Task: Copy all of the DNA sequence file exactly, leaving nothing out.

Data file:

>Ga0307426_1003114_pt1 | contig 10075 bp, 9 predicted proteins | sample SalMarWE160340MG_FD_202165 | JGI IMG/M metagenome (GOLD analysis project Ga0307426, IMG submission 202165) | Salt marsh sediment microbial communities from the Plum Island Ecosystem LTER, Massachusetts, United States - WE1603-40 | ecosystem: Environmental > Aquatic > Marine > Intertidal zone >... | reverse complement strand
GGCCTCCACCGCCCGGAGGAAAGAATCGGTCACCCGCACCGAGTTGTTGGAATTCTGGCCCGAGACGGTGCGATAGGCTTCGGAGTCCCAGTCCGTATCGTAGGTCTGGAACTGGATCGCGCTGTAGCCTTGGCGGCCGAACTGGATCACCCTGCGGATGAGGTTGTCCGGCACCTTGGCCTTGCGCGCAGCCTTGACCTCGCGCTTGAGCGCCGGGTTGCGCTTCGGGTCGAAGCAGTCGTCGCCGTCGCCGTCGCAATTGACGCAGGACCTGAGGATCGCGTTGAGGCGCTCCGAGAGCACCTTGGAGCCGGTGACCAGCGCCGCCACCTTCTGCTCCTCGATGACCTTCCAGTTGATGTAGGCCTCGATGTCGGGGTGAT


>Ga0307426_1003114_pt1 | contig 10075 bp, 9 predicted proteins | sample SalMarWE160340MG_FD_202165 | JGI IMG/M metagenome (GOLD analysis project Ga0307426, IMG submission 202165) | Salt marsh sediment microbial communities from the Plum Island Ecosystem LTER, Massachusetts, United States - WE1603-40 | ecosystem: Environmental > Aquatic > Marine > Intertidal zone >... | reverse complement strand
GGCCTCCACCGCCCGGAGGAAAGAATCGGTCACCCGCACCGAGTTGTTGGAATTCTGGCCCGAGACGGTGCGATAGGCTTCGGAGTCCCAGTCCGTATCGTAGGTCTGGAACTGGATCGCGCTGTAGCCTTGGCGGCCGAACTGGATCACCCTGCGGATGAGGTTGTCCGGCACCTTGGCCTTGCGCGCAGCCTTGACCTCGCGCTTGAGCGCCGGGTTGCGCTTCGGGTCGAAGCAGTCGTCGCCGTCGCCGTCGCAATTGACGCAGGACCTGAGGATCGCGTTGAGGCGCTCCGAGAGCACCTTGGAGCCGGTGACCAGCGCCGCCACCTTCTGCTCCTCGATGACCTTCCAGTTGATGTAGGCCTCGATGTCGGGGTGAT